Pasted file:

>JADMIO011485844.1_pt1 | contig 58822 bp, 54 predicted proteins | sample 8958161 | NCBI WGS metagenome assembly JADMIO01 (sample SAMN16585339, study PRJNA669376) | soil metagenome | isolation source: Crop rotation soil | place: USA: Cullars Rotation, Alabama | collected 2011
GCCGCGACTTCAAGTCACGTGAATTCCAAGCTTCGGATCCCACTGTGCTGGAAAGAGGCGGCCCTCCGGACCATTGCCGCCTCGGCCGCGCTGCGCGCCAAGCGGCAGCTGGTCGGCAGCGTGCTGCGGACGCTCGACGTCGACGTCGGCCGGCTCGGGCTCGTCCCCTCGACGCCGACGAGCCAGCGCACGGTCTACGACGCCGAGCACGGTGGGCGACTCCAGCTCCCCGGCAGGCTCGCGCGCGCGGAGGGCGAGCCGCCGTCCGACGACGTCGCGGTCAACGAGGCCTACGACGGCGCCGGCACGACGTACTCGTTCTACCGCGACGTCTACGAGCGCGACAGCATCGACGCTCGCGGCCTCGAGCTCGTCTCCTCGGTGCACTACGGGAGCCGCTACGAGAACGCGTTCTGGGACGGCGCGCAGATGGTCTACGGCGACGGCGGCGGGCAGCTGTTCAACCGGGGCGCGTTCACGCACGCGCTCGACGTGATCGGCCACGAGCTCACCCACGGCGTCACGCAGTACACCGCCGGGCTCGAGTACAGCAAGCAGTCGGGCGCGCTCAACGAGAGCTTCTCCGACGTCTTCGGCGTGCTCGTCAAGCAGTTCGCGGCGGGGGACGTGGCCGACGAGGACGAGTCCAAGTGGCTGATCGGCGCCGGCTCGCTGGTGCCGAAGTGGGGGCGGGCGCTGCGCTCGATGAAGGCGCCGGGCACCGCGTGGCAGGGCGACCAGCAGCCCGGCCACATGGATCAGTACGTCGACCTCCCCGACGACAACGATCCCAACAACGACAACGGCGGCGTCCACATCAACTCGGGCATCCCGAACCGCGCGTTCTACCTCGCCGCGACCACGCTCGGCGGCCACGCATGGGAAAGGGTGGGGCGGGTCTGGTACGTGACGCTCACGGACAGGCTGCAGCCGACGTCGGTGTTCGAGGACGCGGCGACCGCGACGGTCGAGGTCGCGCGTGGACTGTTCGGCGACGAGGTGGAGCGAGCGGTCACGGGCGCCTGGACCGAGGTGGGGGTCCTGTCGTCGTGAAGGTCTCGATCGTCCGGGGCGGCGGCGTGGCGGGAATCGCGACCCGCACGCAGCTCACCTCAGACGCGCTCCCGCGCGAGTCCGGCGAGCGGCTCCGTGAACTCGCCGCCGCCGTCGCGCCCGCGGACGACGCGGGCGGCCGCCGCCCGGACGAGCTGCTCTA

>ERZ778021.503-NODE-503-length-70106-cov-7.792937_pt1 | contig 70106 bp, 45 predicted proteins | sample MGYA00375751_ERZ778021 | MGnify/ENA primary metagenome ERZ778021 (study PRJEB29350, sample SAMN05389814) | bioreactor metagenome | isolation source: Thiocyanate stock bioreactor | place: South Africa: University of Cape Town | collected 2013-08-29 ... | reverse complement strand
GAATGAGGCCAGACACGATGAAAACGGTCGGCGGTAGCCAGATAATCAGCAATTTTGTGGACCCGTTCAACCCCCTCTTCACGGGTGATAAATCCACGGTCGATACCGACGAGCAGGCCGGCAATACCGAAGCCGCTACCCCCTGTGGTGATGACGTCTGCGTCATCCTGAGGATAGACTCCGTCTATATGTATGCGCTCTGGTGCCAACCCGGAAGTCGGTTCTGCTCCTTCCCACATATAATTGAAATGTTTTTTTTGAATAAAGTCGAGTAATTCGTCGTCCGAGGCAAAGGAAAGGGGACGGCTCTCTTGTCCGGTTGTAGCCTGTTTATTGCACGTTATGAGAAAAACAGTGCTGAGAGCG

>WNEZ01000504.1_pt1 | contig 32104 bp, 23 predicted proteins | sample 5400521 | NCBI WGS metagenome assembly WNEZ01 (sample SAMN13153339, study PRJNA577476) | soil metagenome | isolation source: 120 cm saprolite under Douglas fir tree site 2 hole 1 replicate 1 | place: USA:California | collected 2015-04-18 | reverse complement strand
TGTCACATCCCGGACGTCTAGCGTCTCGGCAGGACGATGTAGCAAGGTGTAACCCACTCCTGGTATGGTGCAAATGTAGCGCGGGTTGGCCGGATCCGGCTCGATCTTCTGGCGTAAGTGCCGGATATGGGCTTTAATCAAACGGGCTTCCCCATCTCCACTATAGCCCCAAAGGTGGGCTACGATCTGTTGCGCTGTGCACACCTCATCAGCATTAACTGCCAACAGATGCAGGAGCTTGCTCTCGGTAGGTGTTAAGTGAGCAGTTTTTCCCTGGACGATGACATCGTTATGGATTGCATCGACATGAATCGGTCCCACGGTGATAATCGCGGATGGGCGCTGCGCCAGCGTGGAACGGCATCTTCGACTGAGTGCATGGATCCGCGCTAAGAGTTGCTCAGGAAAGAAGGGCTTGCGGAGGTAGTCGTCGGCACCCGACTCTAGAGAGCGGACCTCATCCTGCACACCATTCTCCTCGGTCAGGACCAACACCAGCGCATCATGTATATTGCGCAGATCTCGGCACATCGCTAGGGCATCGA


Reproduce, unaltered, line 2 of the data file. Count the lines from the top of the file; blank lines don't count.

GCCGCGACTTCAAGTCACGTGAATTCCAAGCTTCGGATCCCACTGTGCTGGAAAGAGGCGGCCCTCCGGACCATTGCCGCCTCGGCCGCGCTGCGCGCCAAGCGGCAGCTGGTCGGCAGCGTGCTGCGGACGCTCGACGTCGACGTCGGCCGGCTCGGGCTCGTCCCCTCGACGCCGACGAGCCAGCGCACGGTCTACGACGCCGAGCACGGTGGGCGACTCCAGCTCCCCGGCAGGCTCGCGCGCGCGGAGGGCGAGCCGCCGTCCGACGACGTCGCGGTCAACGAGGCCTACGACGGCGCCGGCACGACGTACTCGTTCTACCGCGACGTCTACGAGCGCGACAGCATCGACGCTCGCGGCCTCGAGCTCGTCTCCTCGGTGCACTACGGGAGCCGCTACGAGAACGCGTTCTGGGACGGCGCGCAGATGGTCTACGGCGACGGCGGCGGGCAGCTGTTCAACCGGGGCGCGTTCACGCACGCGCTCGACGTGATCGGCCACGAGCTCACCCACGGCGTCACGCAGTACACCGCCGGGCTCGAGTACAGCAAGCAGTCGGGCGCGCTCAACGAGAGCTTCTCCGACGTCTTCGGCGTGCTCGTCAAGCAGTTCGCGGCGGGGGACGTGGCCGACGAGGACGAGTCCAAGTGGCTGATCGGCGCCGGCTCGCTGGTGCCGAAGTGGGGGCGGGCGCTGCGCTCGATGAAGGCGCCGGGCACCGCGTGGCAGGGCGACCAGCAGCCCGGCCACATGGATCAGTACGTCGACCTCCCCGACGACAACGATCCCAACAACGACAACGGCGGCGTCCACATCAACTCGGGCATCCCGAACCGCGCGTTCTACCTCGCCGCGACCACGCTCGGCGGCCACGCATGGGAAAGGGTGGGGCGGGTCTGGTACGTGACGCTCACGGACAGGCTGCAGCCGACGTCGGTGTTCGAGGACGCGGCGACCGCGACGGTCGAGGTCGCGCGTGGACTGTTCGGCGACGAGGTGGAGCGAGCGGTCACGGGCGCCTGGACCGAGGTGGGGGTCCTGTCGTCGTGAAGGTCTCGATCGTCCGGGGCGGCGGCGTGGCGGGAATCGCGACCCGCACGCAGCTCACCTCAGACGCGCTCCCGCGCGAGTCCGGCGAGCGGCTCCGTGAACTCGCCGCCGCCGTCGCGCCCGCGGACGACGCGGGCGGCCGCCGCCCGGACGAGCTGCTCTA